Linux – Non-preemptive threading?

Non-preemptive threading?… here is a solution to the problem.

Non-preemptive threading?

Is there a way to use pthreads without a scheduler, so that context switching only happens when the thread explicitly gives way or is blocked on the mutex/cond? If not, is there a way to minimize scheduling overhead so that forced context switching occurs as little as possible?

The issue concerns the Linux gcc/g++ implementation of POSIX threads.


You can use the non-preemptive threading library Pth (aka GNU Portable Threads). Configuring it with –-enable-pthread creates a plugin instead of pthreads. I just built and tested it on my Mac and it works with a simple pthreads program.


Pth is a very portable POSIX/ANSI-C based library for Unix platforms
which provides non-preemptive priority-based scheduling for multiple
threads of execution (aka `multithreading’) inside event-driven
applications. All threads run in the same address space of the server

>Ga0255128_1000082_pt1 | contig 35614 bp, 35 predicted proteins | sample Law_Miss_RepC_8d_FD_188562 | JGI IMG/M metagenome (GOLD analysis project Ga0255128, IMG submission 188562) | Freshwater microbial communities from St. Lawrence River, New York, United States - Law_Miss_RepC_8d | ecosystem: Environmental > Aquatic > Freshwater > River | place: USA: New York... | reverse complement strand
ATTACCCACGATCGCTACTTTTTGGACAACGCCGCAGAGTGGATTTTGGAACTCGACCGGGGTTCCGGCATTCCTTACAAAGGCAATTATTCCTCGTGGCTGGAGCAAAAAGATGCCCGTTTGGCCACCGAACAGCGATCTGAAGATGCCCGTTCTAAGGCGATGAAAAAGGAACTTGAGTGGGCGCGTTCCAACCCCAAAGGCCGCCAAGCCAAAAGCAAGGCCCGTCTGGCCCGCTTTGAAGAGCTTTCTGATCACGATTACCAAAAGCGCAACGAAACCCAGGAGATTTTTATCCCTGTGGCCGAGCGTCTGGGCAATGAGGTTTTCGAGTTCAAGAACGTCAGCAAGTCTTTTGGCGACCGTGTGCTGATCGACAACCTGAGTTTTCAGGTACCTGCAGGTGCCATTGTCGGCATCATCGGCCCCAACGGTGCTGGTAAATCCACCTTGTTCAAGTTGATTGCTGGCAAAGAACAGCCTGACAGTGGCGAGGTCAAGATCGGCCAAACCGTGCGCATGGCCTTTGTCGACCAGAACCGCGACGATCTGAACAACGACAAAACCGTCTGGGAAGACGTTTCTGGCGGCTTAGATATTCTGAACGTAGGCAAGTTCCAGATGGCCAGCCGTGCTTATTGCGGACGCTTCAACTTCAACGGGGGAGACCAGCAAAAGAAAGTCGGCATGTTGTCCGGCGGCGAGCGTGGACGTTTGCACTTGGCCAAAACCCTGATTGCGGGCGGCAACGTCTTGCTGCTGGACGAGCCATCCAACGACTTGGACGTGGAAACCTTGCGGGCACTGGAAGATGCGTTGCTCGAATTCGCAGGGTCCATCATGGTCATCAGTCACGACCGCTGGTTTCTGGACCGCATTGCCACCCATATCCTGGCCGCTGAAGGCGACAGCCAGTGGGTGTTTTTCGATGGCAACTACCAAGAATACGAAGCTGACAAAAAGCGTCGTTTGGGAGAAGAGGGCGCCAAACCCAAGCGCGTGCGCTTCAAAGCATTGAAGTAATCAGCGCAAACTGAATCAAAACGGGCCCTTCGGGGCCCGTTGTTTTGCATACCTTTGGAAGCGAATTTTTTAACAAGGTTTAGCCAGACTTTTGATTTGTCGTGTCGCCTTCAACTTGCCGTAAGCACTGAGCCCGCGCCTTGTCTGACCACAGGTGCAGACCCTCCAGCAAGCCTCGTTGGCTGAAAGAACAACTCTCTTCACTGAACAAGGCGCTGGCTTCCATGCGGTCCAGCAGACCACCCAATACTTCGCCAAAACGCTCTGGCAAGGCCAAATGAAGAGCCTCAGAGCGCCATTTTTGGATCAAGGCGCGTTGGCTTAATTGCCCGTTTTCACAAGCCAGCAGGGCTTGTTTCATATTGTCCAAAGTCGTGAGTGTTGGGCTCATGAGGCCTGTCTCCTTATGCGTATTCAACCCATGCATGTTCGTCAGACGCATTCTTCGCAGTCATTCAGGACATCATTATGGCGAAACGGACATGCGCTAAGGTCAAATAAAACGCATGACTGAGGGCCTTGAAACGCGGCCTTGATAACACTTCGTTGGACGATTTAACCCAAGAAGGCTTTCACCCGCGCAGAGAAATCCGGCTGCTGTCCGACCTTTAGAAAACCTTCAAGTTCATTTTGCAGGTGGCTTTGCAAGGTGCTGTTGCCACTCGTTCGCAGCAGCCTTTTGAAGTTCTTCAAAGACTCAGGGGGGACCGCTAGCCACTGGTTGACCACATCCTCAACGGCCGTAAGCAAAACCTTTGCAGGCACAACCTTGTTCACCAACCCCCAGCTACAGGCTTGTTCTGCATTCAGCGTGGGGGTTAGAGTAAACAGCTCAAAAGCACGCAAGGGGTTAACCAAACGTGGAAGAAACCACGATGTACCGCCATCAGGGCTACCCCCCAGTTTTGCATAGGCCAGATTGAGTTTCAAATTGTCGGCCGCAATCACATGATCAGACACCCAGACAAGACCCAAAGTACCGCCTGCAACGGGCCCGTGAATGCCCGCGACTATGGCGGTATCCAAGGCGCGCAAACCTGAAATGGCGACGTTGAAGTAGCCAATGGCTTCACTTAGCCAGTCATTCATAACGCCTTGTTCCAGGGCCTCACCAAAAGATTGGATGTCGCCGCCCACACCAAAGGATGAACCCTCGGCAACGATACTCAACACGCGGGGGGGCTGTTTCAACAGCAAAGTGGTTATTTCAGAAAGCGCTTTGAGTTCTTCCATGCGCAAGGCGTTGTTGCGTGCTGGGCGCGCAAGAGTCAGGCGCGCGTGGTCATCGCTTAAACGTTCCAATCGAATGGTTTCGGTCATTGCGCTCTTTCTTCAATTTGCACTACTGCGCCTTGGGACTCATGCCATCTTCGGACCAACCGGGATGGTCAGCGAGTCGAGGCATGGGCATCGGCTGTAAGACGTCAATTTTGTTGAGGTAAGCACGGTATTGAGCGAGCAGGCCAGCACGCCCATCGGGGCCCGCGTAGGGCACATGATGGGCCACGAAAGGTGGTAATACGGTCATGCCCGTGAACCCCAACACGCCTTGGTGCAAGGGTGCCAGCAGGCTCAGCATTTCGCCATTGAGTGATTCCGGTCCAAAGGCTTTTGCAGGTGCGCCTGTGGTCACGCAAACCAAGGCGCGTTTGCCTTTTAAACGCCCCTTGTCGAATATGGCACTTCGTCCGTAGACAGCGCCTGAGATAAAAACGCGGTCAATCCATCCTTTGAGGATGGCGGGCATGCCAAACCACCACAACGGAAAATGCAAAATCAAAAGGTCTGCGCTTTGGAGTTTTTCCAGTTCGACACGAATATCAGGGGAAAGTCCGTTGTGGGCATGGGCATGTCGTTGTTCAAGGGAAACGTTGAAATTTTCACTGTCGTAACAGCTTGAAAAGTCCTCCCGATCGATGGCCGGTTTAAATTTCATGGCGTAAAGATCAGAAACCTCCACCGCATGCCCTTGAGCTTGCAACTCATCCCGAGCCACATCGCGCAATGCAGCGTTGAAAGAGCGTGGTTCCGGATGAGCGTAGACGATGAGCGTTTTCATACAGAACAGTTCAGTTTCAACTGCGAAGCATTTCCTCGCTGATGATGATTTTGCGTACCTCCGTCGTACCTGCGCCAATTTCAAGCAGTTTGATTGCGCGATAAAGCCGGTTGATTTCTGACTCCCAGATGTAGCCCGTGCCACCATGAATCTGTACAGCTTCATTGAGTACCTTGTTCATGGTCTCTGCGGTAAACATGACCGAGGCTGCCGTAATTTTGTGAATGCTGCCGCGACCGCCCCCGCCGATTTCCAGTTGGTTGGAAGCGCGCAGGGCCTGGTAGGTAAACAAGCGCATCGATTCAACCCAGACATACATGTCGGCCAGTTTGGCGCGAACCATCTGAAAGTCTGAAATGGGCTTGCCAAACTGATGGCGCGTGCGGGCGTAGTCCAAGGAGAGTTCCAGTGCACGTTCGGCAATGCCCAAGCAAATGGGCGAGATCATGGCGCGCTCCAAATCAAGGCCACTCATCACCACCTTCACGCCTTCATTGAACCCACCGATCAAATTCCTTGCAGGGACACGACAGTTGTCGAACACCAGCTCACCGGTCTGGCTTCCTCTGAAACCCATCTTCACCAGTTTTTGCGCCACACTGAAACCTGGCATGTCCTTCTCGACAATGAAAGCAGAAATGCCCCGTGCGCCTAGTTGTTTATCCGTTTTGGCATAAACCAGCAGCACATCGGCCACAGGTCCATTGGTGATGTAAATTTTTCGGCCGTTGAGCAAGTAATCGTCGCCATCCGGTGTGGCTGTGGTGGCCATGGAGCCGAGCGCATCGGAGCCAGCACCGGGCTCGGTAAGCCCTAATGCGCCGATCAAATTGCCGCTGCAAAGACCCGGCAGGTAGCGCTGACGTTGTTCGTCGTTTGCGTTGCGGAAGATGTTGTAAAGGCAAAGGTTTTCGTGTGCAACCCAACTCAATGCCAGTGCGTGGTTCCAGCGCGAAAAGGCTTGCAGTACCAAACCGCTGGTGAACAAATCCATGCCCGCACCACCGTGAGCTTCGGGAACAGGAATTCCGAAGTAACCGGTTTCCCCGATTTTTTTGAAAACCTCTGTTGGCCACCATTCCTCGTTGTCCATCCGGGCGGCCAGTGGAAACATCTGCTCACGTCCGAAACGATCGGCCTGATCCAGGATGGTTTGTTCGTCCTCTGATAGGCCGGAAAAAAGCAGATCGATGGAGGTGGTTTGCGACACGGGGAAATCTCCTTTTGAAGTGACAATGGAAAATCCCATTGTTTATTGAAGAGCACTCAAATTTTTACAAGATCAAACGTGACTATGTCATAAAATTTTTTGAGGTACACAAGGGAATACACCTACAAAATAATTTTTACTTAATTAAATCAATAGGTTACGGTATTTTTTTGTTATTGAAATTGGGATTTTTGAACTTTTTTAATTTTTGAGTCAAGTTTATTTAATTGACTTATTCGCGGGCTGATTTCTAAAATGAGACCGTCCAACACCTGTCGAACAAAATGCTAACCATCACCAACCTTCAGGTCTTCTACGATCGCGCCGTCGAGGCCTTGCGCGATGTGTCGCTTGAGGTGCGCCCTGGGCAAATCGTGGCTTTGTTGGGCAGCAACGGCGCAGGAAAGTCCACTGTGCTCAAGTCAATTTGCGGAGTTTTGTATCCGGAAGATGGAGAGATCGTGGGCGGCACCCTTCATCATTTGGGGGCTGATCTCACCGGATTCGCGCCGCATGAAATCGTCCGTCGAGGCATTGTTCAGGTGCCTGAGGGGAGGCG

application, but each thread has its own individual program-counter,
run-time stack, signal mask and errno variable.

The thread scheduling itself is done in a cooperative way, i.e., the
threads are managed by a priority- and event-based non-preemptive
scheduler. The intention is, that this way one can achieve better
portability and run-time performance than with preemptive scheduling.
The event facility allows threads to wait until various types of
events occur, including pending I/O on filedescriptors, asynchronous
signals, elapsed timers, pending I/O on message ports, thread and
process termination, and even customized callback functions.

Additionally Pth provides an optional emulation API for POSIX.1c
threads (`Pthreads’) which can be used for backward compatibility to
existing multithreaded applications.

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